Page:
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Publisher's Summary

How can we account for China’s momentous - and almost wholly unanticipated - global rise? And what does it mean, for us in the West and for humanity’s future?

Speaking to these vital and fascinating questions, these 48 penetrating lectures by Professor Baum bring to vivid life the human struggles, the titanic political upheavals, and the spectacular speed of China’s modern rebirth. Offering multilevel insight into one of the most astounding real-life dramas of modern history, the lectures weave together the richly diverse developments and sociopolitical currents that created the China you now read about in the headlines.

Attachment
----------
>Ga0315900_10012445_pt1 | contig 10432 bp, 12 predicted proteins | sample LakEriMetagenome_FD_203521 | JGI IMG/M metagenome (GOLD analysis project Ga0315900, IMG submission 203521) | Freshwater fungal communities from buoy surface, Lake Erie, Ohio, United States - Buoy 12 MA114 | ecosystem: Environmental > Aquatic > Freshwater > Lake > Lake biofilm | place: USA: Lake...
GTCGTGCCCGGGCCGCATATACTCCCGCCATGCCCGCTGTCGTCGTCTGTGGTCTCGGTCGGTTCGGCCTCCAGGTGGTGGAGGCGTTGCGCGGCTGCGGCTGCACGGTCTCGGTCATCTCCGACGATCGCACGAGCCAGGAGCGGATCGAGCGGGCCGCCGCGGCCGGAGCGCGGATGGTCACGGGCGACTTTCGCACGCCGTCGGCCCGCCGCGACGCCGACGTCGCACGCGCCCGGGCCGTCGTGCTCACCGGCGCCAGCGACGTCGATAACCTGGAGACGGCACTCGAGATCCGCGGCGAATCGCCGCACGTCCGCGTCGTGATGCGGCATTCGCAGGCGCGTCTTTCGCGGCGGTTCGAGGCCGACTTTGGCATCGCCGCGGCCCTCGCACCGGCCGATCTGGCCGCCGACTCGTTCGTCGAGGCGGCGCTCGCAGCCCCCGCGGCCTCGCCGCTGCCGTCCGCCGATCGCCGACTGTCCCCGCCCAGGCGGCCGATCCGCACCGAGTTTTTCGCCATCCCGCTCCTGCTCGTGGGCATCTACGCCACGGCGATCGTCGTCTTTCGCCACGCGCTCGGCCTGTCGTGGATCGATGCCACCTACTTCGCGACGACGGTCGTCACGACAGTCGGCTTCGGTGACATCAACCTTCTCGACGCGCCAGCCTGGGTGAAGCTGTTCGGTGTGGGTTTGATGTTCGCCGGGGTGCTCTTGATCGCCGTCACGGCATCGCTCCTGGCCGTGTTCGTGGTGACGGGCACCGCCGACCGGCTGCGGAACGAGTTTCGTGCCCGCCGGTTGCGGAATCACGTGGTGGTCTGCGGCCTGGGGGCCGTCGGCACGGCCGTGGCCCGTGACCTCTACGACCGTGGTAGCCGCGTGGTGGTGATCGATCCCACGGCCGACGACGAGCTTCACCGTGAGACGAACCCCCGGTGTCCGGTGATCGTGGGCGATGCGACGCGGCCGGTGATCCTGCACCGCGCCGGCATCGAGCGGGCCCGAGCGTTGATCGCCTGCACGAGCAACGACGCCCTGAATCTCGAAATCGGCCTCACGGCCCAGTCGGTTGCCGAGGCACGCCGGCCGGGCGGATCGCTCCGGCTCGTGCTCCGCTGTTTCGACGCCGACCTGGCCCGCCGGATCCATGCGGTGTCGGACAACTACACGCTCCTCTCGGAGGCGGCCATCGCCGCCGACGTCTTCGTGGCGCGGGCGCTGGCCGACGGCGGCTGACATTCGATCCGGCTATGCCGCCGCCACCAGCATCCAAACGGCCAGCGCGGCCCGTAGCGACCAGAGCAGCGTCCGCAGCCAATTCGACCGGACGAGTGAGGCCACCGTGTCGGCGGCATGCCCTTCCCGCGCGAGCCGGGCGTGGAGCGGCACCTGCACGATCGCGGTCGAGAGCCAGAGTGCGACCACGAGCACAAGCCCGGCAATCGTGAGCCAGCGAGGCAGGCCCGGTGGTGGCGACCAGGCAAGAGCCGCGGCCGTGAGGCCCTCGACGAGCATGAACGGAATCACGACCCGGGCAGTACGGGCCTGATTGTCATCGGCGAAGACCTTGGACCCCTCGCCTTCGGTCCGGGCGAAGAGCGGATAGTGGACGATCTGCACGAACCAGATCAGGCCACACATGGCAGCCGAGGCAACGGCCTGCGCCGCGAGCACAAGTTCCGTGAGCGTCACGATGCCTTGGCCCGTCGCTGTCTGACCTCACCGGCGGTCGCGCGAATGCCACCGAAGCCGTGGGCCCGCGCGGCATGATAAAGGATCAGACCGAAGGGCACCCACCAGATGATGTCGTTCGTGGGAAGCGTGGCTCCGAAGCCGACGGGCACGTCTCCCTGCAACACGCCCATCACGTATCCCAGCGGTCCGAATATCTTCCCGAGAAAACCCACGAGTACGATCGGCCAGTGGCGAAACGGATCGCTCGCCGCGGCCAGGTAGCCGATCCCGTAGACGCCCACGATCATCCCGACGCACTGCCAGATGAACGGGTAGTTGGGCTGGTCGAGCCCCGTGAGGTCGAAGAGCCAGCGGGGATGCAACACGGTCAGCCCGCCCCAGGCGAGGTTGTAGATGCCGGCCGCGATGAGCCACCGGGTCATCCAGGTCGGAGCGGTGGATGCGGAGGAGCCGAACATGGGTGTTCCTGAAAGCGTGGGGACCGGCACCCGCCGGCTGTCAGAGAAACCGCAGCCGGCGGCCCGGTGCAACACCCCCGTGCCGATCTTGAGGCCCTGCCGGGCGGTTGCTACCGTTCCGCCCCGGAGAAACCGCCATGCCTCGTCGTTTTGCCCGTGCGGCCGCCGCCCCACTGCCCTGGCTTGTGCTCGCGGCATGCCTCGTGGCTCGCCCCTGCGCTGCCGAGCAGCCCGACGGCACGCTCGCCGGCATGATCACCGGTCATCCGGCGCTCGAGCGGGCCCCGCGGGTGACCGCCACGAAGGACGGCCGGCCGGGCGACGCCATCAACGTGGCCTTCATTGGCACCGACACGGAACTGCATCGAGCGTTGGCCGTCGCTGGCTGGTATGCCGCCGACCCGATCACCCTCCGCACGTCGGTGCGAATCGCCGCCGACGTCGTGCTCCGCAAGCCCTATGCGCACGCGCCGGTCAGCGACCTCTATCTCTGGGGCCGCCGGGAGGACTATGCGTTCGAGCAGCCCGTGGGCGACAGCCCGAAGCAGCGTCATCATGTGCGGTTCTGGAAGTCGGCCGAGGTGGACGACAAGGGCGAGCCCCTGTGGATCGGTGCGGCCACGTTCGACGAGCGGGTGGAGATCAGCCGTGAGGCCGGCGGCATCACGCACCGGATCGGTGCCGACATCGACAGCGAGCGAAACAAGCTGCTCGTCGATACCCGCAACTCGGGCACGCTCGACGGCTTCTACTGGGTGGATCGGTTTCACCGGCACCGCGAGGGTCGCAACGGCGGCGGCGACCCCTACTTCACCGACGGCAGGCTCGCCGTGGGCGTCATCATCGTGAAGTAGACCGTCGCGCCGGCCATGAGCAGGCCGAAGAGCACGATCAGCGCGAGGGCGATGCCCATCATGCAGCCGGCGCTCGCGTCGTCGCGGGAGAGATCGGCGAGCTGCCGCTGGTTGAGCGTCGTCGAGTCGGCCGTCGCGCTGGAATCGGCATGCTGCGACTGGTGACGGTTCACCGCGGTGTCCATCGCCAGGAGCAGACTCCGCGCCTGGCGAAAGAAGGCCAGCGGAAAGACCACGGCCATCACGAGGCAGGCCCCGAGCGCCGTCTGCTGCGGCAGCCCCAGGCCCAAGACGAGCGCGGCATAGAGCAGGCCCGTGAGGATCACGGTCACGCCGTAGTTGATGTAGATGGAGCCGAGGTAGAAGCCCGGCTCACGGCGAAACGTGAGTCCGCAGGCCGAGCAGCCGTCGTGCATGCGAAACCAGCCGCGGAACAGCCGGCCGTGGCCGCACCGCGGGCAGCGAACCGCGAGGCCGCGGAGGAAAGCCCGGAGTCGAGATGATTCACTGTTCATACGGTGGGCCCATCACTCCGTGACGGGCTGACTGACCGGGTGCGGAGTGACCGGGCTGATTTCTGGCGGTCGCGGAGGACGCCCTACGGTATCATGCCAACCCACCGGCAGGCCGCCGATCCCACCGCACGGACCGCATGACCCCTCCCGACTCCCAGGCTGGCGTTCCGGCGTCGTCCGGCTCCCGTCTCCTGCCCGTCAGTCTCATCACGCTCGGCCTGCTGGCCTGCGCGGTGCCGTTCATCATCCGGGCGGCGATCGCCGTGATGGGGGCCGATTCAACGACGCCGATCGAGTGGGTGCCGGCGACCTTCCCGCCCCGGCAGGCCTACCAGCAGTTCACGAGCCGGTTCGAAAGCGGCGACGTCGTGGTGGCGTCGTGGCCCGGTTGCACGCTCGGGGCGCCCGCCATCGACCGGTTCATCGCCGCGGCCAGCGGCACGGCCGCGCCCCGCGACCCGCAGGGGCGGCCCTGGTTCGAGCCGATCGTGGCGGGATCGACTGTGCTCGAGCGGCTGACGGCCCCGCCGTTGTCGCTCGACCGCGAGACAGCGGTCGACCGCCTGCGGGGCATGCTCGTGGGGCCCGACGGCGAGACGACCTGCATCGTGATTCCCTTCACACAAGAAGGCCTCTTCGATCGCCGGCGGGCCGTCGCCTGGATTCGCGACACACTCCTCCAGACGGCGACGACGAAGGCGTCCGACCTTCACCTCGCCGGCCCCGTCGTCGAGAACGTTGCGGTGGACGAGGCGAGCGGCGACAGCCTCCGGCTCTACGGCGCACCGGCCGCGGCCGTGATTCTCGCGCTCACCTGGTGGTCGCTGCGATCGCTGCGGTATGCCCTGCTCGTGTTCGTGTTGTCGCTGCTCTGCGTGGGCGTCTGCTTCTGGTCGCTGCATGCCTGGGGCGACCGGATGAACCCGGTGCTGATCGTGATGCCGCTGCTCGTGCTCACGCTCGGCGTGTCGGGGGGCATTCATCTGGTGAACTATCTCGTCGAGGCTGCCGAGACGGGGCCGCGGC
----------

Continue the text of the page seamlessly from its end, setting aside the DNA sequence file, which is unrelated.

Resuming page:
You’ll get a detailed understanding of all the core events in China’s century of stunning change, including the collapse of the Qing dynasty, the Republican era and civil wars, the "Great Leap Forward", the Cultural Revolution, and the post-Mao economic "miracle". Throughout, Professor Baum reveals highly unusual details that enrich the cinematic sweep of the story. For example, you’ll learn about the Christian warlord who baptized his troops with a fire hose, the strange kidnapping of Chiang K’ai-shek, and Professor Baum’s own smuggling of top-secret documents out of Taiwan.

A core strength of these lectures is that they make sense of the dramatic events of the story by getting deeply at what underlay them, culturally, socially, and historically - leaving you with a nuanced knowledge of the forces moving China’s modern emergence. Bringing alive the passionate reinvention of China with deep discernment and humanity, they portray the confounding, majestic, heart-rending, and visionary story of a modern giant.

PLEASE NOTE: When you purchase this title, the accompanying reference material will be available in your Library section along with the audio.